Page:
Manipulate psychology to increase savings

By Brynna Leslie | June 24, 2013 | Last updated on June 24, 2013
3 min read

The only thing more difficult than getting a client into the savings habit is getting her to save more.

“There’s always a big discrepancy between what people plan to do and what they do,” says Dilip Soman, Professor of Marketing at the Rotman School of Management, University of Toronto. “The best thing advisors can do is provide simple interventions to help them execute their plans.”

Read: Savings goals missed due to lack of planning: BMO

To make saving easy, streamline communications and create a sense of urgency.

Make savings easy

Many saving problems have nothing to do with planning. “Seventy-seven per cent of Canadians say they want to save more and many even have plans for saving more, but only about 13% report having achieved those goals,” says Soman.

In studies conducted in rural India—a largely cash-based economy—Soman found the simple act of earmarking funds for a single savings goal can make all the difference. His team gave Indian farmers a paper envelope in which to save 1% or 2% of their biweekly incomes toward their children’s educations. Putting cash in a sealed envelope made them think twice about spending it.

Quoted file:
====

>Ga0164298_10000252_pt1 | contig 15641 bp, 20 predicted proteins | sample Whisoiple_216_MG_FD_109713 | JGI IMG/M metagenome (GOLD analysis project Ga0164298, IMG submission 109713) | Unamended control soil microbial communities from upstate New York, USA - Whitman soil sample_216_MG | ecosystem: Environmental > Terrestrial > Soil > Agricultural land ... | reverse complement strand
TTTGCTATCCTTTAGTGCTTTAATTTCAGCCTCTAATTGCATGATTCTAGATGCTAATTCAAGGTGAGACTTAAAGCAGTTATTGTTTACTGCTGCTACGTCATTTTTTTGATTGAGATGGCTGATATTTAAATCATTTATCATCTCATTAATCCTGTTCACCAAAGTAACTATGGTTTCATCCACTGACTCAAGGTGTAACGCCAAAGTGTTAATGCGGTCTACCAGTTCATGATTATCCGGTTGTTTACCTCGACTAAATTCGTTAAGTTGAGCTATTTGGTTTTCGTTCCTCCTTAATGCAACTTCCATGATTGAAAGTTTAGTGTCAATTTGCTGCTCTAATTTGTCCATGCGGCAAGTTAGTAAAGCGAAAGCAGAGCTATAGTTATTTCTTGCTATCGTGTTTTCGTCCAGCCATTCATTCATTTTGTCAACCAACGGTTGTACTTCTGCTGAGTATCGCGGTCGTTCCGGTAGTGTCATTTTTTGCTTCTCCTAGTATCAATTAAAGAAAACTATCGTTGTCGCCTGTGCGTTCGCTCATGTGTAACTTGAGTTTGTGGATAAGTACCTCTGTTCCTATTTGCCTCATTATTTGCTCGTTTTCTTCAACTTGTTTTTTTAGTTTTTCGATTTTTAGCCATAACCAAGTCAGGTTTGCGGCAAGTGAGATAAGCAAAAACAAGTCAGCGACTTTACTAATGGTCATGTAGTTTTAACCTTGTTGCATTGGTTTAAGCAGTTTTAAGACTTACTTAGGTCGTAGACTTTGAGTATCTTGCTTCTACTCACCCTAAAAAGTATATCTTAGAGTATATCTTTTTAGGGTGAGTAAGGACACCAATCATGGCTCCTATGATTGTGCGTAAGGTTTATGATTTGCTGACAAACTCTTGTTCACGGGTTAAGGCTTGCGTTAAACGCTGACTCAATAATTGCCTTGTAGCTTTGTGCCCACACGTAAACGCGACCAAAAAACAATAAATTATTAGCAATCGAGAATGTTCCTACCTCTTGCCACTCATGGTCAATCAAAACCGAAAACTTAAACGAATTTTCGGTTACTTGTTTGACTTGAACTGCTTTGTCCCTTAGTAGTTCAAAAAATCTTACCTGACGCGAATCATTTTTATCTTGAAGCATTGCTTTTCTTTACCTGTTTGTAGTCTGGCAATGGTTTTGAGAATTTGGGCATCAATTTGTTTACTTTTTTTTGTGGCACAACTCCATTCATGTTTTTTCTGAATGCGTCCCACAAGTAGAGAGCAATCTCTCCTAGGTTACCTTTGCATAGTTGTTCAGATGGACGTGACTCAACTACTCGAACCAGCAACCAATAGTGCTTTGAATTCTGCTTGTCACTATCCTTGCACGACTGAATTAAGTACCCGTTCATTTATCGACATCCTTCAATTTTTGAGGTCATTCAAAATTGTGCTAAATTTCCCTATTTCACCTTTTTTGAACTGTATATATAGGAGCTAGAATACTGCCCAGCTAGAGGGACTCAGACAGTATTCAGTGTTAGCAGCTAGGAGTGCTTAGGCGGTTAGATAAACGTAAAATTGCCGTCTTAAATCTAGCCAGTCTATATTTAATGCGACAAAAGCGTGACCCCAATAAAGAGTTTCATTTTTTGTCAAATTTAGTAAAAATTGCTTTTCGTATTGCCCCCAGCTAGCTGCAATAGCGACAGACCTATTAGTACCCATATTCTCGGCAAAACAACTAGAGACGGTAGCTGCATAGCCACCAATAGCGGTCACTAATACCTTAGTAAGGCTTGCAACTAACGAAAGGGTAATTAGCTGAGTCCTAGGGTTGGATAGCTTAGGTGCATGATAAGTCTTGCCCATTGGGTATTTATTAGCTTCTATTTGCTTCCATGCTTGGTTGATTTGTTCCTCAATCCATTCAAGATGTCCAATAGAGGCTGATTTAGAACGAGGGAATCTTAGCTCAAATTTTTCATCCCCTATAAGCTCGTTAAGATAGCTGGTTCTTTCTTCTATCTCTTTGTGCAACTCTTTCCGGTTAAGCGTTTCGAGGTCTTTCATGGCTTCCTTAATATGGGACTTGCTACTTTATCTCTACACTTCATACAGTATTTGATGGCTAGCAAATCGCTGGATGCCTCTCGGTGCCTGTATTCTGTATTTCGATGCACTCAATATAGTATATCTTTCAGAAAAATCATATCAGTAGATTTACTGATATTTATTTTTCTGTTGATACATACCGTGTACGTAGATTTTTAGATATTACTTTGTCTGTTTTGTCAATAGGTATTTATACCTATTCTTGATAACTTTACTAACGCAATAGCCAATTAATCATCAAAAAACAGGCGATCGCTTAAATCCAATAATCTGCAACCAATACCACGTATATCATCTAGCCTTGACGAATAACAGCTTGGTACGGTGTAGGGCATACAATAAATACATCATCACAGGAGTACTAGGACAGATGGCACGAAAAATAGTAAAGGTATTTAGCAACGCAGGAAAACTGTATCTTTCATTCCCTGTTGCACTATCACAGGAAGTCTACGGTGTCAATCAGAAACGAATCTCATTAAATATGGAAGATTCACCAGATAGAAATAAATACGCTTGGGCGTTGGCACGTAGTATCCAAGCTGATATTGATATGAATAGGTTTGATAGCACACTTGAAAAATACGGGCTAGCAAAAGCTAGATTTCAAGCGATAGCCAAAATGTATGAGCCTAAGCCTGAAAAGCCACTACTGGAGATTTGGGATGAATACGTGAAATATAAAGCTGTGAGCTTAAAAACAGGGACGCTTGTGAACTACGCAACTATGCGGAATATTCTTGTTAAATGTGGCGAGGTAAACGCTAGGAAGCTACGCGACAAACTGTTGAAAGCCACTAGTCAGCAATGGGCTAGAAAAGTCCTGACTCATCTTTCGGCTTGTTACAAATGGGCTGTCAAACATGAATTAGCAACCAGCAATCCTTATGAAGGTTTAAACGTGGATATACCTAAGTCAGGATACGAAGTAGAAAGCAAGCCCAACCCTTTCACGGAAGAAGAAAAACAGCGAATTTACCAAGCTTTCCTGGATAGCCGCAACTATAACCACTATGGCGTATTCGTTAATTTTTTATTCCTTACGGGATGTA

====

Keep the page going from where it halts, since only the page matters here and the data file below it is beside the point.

Here at home, encourage clients to earmark funds for one particular savings goal at a time, and exact penalties if they tap the savings too early.

Simplify communications

Giving clients too many choices may cause them to give up.

“If an advisor tells me I should save for retirement and my children’s education, in my head I think every time I put dollars into one bucket, I’m taking something away from the other bucket.” Soman suggests tricking the irrational human psyche to make savings goals seem less complex.

In the India studies, he used a flow chart that showed regardless of which savings box the money goes into—retirement, education or travel—it all ultimately flowed into a single pot. (Many flow charts show a single savings box at the top flowing into several buckets.)

Read: Canadians to boost savings in 2013

Just removing the notion that the goals were competing increased uptake of savings activity.

Giving people financial goals sequentially, rather than simultaneously, is another method.

Increase urgency

Clients procrastinate. So advisors should create a sense of urgency around saving.

The language an advisor uses when discussing the future can make all the difference. In one study, Soman found simply committing clients to saving “this year” rather than “next month” increased uptake.

And rather than asking clients about their goals 10 years from now, ask where they see themselves on February 20, 2023.

“While the 10-year duration is abstract, the specific date makes it more concrete and real.”

Visuals can also help. In the India studies, some of the participating farmers were given plain envelopes for education savings, while others had photos of their children printed on the outside.

Read: Clients will exhaust retirement savings early

“If they wanted to spend the funds, they actually had to rip through the children’s pictures,” explains Soman. “In that experiment, not a single person broke into the envelope [with a photo] during the six-month study period.”

Brynna Leslie is an Ottawa-based financial writer.

Brynna Leslie